I wrote recently about Stewart Regan’s remarkable admission that the “fit and proper” person test as regards football officials was a “myth”. This was because checking the bona fides of new directors and officials would take a “cast of thousands”. Therefore the SFA relied upon the member clubs and the officials themselves to confirm whether or not they were “fit and proper”. This is taking self-regulation to the extreme.
It reminds me of the questions asked on immigration cards when visiting the USA which, from memory, include asking of you are coming to the USA to overthrow the government or engage in terrorist activities. I do not think many people say yes!
The latest news from the SFA, although not accompanied, as of last night, by a statement from Mr Regan on the SFA website, is that the SFA has written to member clubs asking them to state if they have made payments outwith contracts to players in the last 10 years.
This has provoked a range of responses. Some view this as proof that the whole of football in Scotland was rife with what Rangers have been accused of, and this is the SFA catching everyone in the net. Others have seen this as a prime example of “whataboutery” ie an effort to catch others in the same net as, allegedly, Rangers, even if the scale is very different.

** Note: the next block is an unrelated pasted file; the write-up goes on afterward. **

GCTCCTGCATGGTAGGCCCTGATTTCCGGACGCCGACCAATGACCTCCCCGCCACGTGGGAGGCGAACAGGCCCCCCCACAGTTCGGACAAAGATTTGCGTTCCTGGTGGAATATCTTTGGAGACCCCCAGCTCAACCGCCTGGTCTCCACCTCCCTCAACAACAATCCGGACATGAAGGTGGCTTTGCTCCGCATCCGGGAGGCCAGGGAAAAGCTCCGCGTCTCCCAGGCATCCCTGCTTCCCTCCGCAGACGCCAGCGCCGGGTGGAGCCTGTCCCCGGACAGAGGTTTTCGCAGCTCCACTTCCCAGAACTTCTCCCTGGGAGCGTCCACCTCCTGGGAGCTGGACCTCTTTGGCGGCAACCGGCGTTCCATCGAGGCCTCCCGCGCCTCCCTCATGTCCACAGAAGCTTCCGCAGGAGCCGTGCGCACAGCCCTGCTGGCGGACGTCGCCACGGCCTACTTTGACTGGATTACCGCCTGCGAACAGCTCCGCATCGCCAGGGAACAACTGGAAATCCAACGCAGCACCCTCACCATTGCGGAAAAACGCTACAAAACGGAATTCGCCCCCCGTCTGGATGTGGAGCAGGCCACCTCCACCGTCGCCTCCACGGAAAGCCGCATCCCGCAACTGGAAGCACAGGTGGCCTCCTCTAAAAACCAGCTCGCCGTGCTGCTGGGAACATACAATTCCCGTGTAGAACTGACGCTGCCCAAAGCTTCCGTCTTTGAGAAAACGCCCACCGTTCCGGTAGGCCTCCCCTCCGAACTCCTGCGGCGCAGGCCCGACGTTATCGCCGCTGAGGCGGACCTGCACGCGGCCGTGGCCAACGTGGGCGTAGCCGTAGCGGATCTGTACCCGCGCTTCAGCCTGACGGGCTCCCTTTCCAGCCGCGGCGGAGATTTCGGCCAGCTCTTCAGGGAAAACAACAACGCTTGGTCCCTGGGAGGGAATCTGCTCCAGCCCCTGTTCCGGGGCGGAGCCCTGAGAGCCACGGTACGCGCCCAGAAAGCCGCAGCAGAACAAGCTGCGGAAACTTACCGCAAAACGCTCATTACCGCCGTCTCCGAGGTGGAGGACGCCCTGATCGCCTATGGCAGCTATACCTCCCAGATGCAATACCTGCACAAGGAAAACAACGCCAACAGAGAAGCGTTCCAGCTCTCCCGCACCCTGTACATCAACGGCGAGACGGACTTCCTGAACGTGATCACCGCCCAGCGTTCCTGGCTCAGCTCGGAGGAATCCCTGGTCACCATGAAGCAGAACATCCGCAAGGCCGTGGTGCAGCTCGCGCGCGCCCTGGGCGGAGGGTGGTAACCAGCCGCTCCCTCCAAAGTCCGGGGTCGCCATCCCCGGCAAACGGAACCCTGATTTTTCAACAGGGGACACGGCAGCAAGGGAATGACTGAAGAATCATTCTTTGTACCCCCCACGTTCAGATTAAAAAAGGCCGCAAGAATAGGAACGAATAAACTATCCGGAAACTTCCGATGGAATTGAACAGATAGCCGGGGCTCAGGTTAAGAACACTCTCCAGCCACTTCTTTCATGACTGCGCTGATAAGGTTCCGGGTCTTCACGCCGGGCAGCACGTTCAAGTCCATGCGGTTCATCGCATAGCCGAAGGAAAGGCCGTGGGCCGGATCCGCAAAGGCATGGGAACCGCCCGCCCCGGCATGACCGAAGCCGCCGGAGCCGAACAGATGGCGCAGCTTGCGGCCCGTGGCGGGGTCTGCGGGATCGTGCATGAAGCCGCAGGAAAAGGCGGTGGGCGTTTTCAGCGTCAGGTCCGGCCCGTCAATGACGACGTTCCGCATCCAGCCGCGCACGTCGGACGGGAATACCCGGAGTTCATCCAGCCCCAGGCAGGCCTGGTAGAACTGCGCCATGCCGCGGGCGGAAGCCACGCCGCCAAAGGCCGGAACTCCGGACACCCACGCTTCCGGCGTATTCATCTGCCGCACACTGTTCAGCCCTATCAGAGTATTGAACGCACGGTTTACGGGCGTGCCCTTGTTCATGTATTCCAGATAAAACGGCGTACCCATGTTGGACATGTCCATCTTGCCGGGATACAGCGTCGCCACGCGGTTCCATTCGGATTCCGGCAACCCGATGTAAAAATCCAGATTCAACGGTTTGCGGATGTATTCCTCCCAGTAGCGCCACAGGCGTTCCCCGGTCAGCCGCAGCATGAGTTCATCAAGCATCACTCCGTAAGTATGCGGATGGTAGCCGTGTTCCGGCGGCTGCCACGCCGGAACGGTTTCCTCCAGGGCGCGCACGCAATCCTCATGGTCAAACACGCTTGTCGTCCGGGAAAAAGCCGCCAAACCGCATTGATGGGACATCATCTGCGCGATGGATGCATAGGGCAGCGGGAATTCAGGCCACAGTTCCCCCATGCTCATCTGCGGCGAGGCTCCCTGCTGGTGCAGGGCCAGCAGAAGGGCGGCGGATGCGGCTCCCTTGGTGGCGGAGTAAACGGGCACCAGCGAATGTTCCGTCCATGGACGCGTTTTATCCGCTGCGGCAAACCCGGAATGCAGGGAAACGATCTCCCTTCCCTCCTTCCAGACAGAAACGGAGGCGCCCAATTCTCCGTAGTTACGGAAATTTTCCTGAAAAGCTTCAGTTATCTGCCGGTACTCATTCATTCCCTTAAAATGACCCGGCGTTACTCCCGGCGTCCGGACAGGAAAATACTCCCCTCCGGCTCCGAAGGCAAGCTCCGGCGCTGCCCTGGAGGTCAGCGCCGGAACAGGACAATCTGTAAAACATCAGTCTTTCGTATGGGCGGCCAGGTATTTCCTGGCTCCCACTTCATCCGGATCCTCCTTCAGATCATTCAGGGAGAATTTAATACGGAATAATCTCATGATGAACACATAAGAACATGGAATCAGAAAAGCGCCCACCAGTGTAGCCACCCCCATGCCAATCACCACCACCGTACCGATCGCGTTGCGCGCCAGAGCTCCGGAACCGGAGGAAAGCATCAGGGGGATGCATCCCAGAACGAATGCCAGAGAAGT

It is viewed by some as the SFA doing its job, and by others as a further abdication of responsibility.
After all, if the policing of the “fit and proper” rue would require a “cast of thousands” then how many, on Mr Regan’s argument, would be needed to oversee and review the financial information which football clubs are required to submit to the football authorities? Do the SFA, SPL and SFL employ a phalanx of accountants and lawyers to pore over the accounts lodged by member clubs? Or do they receive them in the post, and drop them into a secure filing cabinet, never again to see the light of day?
Mr Regan commented that the SFA had to rely on a PLC like Rangers fulfilling its legal obligations, which are wider than simply football-related rules. However only a handful of SFA members are PLC’s. Most are private limited companies, whose rules are much less strict than those for PLC’s.
Mr Regan’s “myth” comment therefore appeared to confirm that SFA, and by extension SPL and SFL regulation is “more honoured in the breach than the observance”.
What it does show is, in my view, proof that the SFA’s “governance” of Scottish football has been a “myth” and for many years has worked on the basis that, to quote the great philosopher, Terry from Fawlty Towers, “What the eye doesn’t see, the chef gets away with”. Continue reading